David Hatch
FST Soapbox

Managing Food Safety Testing and Sanitation Data Should Be Easier

By David Hatch
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David Hatch

Resistance to digital transformation in food safety and quality remains strong, largely due to the view that digitization is a “compliance” necessity. This is short-sighted. Following are key business benefits and justifications to consider.

On three recent occasions, I have talked with food safety leadership at mid- to large-sized processors about their food safety testing and sanitation programs. While these organizations each face some unique challenges, there was a common theme that was clear among them all: The creation of meaningful and timely reporting that is communicated effectively is typically just too cumbersome and manual today.

Other industries have digitally transformed the management of testing, diagnostic, and sanitation workflows. Take, for example, the healthcare industry, where the electronic health record (EHR) has become the standard means of system-wide communication of patient health and risk information. All testing and diagnostic data related to a patient is added to their EHR, making it far simpler for medical professionals to access and use in their assessment and determination of appropriate treatment programs and medications. In addition, the EHR makes it easier for health providers and payor organizations to access aggregate data to assess outcomes, risks, and other measures relevant to the organizations and the industry.

The banking industry, which years ago established online electronic banking as the standard means of transacting business, provides another digital transformation example. Each personal or business account holder can be seen as a source of transactions (analogous to a series of diagnostic results), where there is an expected outcome. The old way of banking, via manual, paper-based systems, had many limitations, including the risk of human error.

Resistance to change abounded in each of these examples, but the benefits of accelerating access to information, eliminating human error, and streamlining the ability to collect, assemble, and deliver impactful analytics, far outweighed the hesitancy to move forward with new digitally supported methods.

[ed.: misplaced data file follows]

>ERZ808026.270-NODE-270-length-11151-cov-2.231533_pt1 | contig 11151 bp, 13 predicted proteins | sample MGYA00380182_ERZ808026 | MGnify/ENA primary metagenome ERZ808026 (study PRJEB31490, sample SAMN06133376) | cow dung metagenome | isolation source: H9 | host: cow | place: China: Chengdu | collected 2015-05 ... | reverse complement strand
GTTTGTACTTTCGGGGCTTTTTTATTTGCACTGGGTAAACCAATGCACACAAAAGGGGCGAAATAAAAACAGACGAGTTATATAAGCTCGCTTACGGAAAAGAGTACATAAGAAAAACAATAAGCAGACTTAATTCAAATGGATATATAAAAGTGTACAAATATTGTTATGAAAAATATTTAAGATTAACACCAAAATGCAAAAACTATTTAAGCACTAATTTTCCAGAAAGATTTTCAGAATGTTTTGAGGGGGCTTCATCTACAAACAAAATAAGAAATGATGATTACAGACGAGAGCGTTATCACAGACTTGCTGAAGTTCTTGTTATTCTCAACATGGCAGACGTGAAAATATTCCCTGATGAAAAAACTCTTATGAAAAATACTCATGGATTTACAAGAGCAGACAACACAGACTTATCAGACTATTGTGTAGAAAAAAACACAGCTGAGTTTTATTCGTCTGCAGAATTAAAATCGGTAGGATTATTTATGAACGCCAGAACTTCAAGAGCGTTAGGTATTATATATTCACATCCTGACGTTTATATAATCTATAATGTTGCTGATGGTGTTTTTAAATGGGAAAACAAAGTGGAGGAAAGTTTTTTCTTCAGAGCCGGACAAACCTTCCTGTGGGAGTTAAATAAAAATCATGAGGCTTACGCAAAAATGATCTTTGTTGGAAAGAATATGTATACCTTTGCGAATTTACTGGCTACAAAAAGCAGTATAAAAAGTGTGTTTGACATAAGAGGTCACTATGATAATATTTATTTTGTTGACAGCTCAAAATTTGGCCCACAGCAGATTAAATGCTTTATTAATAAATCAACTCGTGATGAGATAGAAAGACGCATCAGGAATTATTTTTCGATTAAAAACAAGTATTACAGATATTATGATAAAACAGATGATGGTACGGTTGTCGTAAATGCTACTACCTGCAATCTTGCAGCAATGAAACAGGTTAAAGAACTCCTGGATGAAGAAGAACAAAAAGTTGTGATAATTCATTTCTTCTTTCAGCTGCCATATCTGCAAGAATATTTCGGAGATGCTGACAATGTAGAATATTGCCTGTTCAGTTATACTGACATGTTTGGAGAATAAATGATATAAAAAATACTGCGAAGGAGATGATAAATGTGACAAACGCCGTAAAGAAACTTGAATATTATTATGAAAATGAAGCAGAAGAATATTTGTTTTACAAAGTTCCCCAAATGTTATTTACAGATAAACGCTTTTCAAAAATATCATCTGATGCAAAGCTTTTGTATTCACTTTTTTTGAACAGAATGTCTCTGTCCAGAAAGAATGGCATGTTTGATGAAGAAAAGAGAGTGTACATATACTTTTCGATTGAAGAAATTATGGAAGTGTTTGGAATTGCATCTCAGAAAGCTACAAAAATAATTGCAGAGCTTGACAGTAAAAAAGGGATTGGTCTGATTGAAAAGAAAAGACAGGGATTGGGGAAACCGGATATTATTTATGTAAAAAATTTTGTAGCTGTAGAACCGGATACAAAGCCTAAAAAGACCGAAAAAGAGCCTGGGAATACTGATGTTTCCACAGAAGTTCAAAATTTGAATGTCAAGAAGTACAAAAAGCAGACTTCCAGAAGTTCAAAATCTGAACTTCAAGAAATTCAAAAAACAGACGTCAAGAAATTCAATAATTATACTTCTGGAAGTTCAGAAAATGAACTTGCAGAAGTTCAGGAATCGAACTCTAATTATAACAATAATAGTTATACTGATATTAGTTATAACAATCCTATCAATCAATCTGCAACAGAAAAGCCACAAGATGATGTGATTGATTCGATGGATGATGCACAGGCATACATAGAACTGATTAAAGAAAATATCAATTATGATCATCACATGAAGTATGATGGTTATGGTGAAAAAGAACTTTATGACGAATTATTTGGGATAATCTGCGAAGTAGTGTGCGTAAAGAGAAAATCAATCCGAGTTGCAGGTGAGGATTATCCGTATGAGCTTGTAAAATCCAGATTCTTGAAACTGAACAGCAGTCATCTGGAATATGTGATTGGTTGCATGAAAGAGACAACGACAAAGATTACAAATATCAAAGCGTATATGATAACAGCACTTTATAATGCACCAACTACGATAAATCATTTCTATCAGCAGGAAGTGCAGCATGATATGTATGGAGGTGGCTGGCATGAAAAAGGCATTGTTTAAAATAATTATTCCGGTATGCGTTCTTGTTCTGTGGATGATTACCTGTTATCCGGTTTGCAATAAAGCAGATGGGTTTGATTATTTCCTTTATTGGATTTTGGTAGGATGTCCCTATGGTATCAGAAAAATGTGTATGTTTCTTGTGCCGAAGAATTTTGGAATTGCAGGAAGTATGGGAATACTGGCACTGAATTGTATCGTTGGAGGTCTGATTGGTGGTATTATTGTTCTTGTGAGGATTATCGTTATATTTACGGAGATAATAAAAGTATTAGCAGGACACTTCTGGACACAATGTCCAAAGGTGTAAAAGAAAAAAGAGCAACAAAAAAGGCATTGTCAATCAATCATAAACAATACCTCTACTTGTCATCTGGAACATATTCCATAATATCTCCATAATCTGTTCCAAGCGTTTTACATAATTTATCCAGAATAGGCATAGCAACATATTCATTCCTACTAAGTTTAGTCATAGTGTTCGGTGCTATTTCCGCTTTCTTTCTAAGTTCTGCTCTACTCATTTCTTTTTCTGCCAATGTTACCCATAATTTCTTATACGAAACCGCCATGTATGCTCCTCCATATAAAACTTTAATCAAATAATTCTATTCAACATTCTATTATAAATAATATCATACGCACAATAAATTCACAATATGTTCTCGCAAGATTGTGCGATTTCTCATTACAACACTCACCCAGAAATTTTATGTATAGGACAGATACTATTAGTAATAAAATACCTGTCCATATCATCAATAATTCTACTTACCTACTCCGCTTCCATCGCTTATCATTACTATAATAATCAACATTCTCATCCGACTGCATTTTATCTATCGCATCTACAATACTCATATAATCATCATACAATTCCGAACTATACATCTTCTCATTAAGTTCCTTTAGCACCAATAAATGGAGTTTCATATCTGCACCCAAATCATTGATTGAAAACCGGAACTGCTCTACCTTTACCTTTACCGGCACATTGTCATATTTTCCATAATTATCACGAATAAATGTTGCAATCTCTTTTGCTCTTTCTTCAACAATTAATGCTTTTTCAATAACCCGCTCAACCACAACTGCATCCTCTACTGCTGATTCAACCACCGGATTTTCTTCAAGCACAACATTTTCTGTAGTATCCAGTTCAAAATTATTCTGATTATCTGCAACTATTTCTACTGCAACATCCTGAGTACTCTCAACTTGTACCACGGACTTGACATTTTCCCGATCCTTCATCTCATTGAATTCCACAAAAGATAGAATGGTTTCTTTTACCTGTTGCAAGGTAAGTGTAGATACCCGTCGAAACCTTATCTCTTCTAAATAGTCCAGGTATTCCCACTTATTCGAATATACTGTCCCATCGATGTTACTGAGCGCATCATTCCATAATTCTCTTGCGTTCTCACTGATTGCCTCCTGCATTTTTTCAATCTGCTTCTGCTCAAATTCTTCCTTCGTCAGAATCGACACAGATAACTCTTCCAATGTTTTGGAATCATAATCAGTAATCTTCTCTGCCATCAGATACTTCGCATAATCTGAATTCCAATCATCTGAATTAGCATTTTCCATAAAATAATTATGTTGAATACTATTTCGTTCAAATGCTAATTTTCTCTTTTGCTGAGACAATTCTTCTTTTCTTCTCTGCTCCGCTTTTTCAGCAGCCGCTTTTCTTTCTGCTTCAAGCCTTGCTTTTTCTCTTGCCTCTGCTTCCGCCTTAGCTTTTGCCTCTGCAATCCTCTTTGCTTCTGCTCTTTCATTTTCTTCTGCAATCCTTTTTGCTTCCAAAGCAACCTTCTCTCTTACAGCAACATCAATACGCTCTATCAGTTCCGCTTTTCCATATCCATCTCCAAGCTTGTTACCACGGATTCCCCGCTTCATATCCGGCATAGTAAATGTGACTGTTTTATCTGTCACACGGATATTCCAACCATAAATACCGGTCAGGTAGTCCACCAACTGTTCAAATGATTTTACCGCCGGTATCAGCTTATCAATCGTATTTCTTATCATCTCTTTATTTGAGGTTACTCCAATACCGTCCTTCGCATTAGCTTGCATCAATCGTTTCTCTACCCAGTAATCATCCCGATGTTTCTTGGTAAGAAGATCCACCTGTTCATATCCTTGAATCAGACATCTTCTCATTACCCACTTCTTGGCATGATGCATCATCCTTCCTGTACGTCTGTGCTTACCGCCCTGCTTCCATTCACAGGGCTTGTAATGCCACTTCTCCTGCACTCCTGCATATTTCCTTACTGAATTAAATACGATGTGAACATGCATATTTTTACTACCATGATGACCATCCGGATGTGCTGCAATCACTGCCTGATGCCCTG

In the food and beverage manufacturing and processing industry, resistance has remained very strong within Food Safety & Quality functions. This resistance has largely been the result of food safety regulation being viewed as a “compliance” necessity, and it therefore does not receive the same attention as a business innovation that yields a business growth outcome.

New thinking on this conundrum is starting to generate a different perspective on the matter, however. Early adopters of digital food safety management platforms have found several business benefits beyond streamlined compliance outcomes. At the 2023 International Association for Food Protection (IAFP), a panel of food safety leaders from three different organizations discussed their experiences in adopting digital software for managing their testing programs. Excerpts from this event can be found in this video.

The main discussion centered on how each organization established a business justification for adoption of digital technology to manage their testing programs. Here are three effective justifications that I have heard from leadership, which also featured in the discussion at IAFP:

  1. Time-to-Information: Digitally connecting testing workflows with the lab and triggering instant alerts as nonconforming results are detected is a major benefit. This can transform a team’s approach from reactive to being truly proactive and “preventative.” Catching issues before they blossom yields a huge business benefit, including the ability to launch and complete a Corrective Action without disrupting production.
  2. Operational Up-time Gains: Many organizations see an unplanned clean-in-place (CIP) process or tear-down as “a cost of doing business.” It does not have to be. When testing data reveals a trend that can be detected before it results in a major cleaning and operational delay, the financial benefits are profound.
  3. Team Efficiency and Fulfillment: Food safety technicians and leaders alike focus too much time on manually entering diagnostic result data and manipulating spreadsheets for reporting. Digital automation shifts the emphasis from data entry and preparation to analyzing and solving issues. This shift results in higher job satisfaction, less turnover, and lower costs in hiring and retraining.

If you are challenged with building a business justification for adoption of digital technology in your organization, perhaps the thinking in this article will provide a starting point.


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David Hatch

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